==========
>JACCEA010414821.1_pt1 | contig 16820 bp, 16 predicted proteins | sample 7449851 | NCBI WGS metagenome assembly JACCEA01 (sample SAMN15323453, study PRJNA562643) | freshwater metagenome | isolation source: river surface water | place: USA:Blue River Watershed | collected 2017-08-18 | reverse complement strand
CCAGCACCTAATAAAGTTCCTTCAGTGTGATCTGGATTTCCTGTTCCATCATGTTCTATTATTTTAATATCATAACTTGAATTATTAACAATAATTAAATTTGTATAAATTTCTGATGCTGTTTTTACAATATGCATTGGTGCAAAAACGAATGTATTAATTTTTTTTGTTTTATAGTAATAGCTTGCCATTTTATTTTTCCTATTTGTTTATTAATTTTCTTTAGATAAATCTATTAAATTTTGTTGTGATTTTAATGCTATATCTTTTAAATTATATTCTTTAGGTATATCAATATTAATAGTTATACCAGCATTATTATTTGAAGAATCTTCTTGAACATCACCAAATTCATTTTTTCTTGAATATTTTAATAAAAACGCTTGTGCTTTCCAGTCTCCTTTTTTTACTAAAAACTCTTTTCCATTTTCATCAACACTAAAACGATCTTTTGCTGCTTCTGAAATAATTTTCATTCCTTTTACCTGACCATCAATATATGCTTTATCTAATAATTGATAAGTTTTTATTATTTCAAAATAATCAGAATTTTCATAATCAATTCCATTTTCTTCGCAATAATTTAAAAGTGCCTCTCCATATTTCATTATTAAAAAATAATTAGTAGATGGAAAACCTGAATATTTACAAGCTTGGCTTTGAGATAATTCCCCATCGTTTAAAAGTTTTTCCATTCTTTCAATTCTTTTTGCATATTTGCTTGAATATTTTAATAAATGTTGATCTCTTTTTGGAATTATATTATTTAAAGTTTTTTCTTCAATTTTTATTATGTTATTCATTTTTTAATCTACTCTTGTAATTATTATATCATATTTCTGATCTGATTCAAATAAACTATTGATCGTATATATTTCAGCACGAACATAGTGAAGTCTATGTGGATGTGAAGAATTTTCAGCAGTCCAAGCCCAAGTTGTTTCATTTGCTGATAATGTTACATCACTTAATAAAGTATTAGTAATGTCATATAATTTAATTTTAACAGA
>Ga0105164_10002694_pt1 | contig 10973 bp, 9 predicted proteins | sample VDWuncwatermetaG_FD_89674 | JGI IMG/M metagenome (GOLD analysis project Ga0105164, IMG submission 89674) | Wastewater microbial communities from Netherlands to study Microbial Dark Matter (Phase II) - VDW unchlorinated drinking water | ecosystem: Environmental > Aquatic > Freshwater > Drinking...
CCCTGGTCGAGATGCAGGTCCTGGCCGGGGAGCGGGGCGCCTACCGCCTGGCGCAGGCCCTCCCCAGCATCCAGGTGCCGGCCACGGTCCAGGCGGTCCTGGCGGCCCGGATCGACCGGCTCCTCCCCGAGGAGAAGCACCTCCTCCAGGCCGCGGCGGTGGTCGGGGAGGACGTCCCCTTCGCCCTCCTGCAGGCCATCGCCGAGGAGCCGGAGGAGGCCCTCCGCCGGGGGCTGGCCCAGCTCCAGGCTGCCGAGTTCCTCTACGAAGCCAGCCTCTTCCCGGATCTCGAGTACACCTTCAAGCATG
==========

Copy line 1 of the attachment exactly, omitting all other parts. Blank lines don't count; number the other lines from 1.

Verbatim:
>JACCEA010414821.1_pt1 | contig 16820 bp, 16 predicted proteins | sample 7449851 | NCBI WGS metagenome assembly JACCEA01 (sample SAMN15323453, study PRJNA562643) | freshwater metagenome | isolation source: river surface water | place: USA:Blue River Watershed | collected 2017-08-18 | reverse complement strand